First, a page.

May 27, 2021
by Dr. Bill Hudson, Head of School
As the school year hurries to a close and we look forward to celebrating the graduating Class of 2021, we are also celebrating two employees, payroll and benefits administrator Karen Widerski, and Middle School math teacher Dan Ethier, who are graduating on to other endeavors.
Karen came to MPA in the 2012-2013 school year after a long and successful career in human resources at Target Corporation. In her time at MPA, she has made wonderful impressions with colleagues. Rose Wick, who works alongside Karen in the business office, shares, “Karen is a true friend, the most hilarious person I have ever worked with.” Other coworkers describe Karen as “awesome,” “a hard worker,” “fun,” and “humorous.”
Karen purchased her father’s home on Child Lake in Hackensack, MN, where she will surely continue to the throw the best fourth of July party on the lake, complete with a fireworks show. She is very close with her family and will enjoy spending more time with her husband Jim, daughter Jess, and son Keith. Her father and brother live nearby as well. Karen is a pet lover who has raised several black labs, including her current dog, Jax. Up North, Karen will get to continue her love for the outdoors, especially, snowmobiling and cross country skiing, and she’ll have lots of time for the annual family trip to the Caribbean each winter.
“Karen came at a time when there was much change at MPA. She brought an amazing sense of calm and confidence, and she is always willing to do whatever it takes to get things done,” says CFO Gina Wallraff. “She is a major team player with an amazing can do attitude. We have relied on her tremendously and she just takes care of things. She will be missed.”
We all wish Karen a wonderful and happy retirement.
Dan Ethier joined MPA in the fall of 1992, and for 29 years, has been a fundamental part of the Middle School, as well as a highly successful and much loved cross country running and math league coach.
In the classroom, Dan exemplifies MPA’s experiential, hands on approach to learning. He built his curriculum on solving rigorous problems and he’s an expert on crafting open ended problems that require his students to apply their deep content knowledge in creative ways. Rather than giving students problems that have a clear, procedural approach, Dan instead sought ones where the methodology was not obvious nor straight forward from the start.
Dan’s problem solving approach connected academic rigor to real world concepts. Whether it was learning about investing and interest or measuring the depths of craters on the moon using trigonometry, his students have found themselves solving problems that apply mathematics to life.
Dan’s personal sense of curiosity and love for learning made him a great teacher as well. “Students ask good questions. I make sure to spend time pursuing those questions and demonstrating interest in them,” he says. “Sometimes I raise the questions myself. It’s about being curious myself and letting that spill over into the lesson.”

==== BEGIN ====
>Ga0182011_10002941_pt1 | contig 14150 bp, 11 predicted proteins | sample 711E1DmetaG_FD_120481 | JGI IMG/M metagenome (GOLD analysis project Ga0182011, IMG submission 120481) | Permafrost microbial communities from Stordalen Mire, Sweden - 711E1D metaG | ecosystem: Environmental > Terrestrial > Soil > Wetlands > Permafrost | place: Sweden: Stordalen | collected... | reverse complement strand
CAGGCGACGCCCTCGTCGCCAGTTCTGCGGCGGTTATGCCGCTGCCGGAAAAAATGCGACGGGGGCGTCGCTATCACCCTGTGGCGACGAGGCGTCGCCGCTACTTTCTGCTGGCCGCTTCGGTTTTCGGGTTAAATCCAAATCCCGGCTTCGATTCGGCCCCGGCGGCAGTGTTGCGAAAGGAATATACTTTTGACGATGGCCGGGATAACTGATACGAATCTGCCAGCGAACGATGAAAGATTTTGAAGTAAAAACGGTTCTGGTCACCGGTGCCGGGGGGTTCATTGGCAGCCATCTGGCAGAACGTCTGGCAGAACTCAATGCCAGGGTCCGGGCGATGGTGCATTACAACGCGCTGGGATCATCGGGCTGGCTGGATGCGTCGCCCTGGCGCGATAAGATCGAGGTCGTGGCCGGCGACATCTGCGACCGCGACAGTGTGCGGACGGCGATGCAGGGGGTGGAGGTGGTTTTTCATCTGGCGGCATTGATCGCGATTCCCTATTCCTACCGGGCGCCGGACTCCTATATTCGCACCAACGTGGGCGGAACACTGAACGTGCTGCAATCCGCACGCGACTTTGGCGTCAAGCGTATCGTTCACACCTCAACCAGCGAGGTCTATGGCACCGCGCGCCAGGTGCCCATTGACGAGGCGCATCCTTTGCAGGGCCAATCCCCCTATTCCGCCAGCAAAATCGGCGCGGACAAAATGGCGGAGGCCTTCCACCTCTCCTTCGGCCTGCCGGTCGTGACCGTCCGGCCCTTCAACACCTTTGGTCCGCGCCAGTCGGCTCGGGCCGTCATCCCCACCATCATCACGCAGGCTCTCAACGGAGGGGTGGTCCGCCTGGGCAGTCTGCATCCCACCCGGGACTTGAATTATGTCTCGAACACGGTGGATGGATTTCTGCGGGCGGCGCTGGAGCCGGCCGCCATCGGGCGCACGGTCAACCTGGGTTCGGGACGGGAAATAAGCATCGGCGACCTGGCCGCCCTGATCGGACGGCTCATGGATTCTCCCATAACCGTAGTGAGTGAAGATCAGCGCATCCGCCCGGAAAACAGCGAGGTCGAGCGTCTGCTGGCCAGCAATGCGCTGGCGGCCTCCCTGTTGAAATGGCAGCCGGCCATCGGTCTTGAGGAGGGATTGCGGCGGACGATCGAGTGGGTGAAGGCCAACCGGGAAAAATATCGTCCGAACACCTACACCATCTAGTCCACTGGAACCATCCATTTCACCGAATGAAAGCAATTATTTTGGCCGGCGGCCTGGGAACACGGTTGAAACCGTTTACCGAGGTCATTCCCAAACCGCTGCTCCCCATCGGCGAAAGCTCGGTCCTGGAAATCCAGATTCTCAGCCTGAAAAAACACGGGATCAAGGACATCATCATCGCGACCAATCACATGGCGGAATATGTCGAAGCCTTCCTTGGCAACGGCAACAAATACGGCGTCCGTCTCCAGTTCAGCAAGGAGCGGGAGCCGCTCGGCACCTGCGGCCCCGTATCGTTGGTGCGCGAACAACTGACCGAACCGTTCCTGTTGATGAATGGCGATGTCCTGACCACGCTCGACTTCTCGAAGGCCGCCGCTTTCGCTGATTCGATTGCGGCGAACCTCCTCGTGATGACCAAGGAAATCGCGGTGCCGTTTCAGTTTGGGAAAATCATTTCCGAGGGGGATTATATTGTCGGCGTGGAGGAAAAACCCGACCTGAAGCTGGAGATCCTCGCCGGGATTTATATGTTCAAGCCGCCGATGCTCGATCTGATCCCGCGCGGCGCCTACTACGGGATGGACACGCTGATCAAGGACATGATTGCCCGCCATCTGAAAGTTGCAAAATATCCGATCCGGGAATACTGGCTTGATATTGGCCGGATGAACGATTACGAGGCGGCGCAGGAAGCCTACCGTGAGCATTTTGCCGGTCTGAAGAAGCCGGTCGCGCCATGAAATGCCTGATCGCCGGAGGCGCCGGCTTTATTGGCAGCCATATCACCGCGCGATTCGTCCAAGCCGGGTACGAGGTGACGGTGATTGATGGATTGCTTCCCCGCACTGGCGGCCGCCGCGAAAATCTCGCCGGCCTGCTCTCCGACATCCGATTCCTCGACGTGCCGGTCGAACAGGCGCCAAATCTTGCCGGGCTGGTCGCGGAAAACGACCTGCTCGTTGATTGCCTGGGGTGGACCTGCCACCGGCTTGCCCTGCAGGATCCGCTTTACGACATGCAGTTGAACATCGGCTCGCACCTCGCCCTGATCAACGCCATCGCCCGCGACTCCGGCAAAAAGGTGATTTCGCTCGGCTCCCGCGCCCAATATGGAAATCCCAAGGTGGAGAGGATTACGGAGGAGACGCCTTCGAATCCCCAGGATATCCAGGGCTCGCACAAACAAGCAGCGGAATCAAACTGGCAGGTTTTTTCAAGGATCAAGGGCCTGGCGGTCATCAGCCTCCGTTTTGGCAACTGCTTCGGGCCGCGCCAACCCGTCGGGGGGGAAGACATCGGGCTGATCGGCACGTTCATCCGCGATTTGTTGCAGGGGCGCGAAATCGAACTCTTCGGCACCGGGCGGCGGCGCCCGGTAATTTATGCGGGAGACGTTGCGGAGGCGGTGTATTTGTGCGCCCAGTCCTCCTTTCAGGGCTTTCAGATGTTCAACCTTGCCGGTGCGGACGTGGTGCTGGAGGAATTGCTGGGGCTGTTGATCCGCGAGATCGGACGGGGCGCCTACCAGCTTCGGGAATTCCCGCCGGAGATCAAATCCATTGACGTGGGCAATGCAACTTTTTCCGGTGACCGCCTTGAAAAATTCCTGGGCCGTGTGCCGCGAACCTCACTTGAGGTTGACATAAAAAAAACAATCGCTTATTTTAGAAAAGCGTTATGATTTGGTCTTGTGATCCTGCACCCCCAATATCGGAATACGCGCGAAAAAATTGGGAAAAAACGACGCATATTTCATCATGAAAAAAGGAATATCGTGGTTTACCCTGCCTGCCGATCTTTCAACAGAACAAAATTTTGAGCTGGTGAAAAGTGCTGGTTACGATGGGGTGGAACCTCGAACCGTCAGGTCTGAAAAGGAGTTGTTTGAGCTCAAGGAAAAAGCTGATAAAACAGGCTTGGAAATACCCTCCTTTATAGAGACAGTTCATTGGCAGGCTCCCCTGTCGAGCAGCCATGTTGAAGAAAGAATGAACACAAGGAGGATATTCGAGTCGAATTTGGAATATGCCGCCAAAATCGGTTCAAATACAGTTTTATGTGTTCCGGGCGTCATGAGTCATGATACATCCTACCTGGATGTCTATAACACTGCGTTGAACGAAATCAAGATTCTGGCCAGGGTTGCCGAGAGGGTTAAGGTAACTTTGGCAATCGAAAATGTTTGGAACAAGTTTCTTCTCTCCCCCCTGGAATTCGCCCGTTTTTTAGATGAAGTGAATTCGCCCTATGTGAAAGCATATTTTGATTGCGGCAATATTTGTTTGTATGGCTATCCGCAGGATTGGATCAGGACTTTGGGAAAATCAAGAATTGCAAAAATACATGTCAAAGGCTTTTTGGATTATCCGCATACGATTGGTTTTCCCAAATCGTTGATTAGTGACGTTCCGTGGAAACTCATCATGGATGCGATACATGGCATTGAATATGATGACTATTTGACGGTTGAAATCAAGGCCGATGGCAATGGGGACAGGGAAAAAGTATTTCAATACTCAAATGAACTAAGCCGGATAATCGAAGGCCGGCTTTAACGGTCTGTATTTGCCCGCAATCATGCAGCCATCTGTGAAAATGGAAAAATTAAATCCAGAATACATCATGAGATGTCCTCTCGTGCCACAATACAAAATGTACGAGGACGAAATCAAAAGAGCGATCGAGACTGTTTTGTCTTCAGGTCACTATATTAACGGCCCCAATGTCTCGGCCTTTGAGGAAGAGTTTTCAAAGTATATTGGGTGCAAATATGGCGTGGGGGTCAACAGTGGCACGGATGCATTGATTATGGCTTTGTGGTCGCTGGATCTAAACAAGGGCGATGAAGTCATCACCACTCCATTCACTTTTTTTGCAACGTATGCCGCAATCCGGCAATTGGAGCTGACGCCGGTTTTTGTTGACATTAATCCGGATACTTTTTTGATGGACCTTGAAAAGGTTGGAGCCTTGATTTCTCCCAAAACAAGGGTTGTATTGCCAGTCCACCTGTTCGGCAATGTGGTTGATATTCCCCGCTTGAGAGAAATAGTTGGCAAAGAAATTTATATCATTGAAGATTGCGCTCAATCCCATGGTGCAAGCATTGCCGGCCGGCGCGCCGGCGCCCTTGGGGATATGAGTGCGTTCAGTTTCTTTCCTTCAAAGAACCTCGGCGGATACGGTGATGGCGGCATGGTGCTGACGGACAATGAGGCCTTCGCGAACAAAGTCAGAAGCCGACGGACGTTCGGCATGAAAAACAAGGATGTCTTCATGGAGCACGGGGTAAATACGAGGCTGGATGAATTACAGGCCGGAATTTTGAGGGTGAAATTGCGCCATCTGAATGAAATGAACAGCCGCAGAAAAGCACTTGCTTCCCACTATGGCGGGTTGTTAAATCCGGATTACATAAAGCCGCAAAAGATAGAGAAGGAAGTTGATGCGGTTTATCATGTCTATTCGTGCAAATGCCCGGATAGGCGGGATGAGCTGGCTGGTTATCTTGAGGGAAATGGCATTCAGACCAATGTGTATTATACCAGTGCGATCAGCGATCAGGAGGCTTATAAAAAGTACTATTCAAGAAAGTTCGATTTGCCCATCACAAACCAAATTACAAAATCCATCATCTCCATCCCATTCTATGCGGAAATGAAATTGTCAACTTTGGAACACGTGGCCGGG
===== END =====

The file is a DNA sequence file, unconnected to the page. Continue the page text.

Though a math teacher, Dan fiercely advocated for all subject areas, and especially championed the fine arts. “The arts allow students to see the world in new and different ways, and that new vision will allow them to apply their science, technology, engineering, and math knowledge with the creativity and innovation our 21st century world needs.”
In the end, what most propelled Dan to the upper echelons of the teaching profession was his knack for truly getting to know each student he came across. He was known for writing a comment on every problem that a student answered incorrectly with advice on where they went wrong.
“Dan has been, and always will be, a cultural icon of sorts in the Middle School. From his silly stuffed animals, to his dry sense of humor, students have come to know math and themselves better in this great big world,” says Middle School director Jenn Milam. “We will all be better for having shared this journey with Dan–his passion for mathematics and teaching is out-matched only by his passion and love for Middle Schoolers.”
Dan also poured his heart and soul into Mounds Park Academy cross country. He took over the program in its infancy, and through his guidance and passion, turned it into a perennial contender and one of MPA’s most successful athletic programs. He took three teams to the state meet, placing as high as second in 2013, earned section 4A coach of the year honors in 2008, and coached six all state-athletes and two state champions.
Dan’s connection to his team is clear. He is invited to and attends nearly every graduation party, creates individualized race plans for each varsity runner at every meet, writes detailed recaps of each race, and is a true master of making everyone on the team, from state champions to sixth graders, feel welcomed, included and special. It’s no wonder that so many seniors on the team ask Dan for a letter of recommendation when heading off to college.
Dan coaches the right way, with humor, care, and respect. He instills a terrific work ethic in every athlete and transforms a sport that some find monotonous and difficult into something enjoyable and rewarding. Whether it’s the annual run to Dairy Queen, the game of “Foxes and Hounds” or the professional quality end of season banquets, Dan brings joy, sportsmanship, and camaraderie to the team.
As Dan moves on from MPA into retirement, I hope he will get to enjoy more time with his passions outside of MPA, including drone photography, distance running, astronomy, app development, and current events. And I know he will always be rooting for the next generation of MPA runners.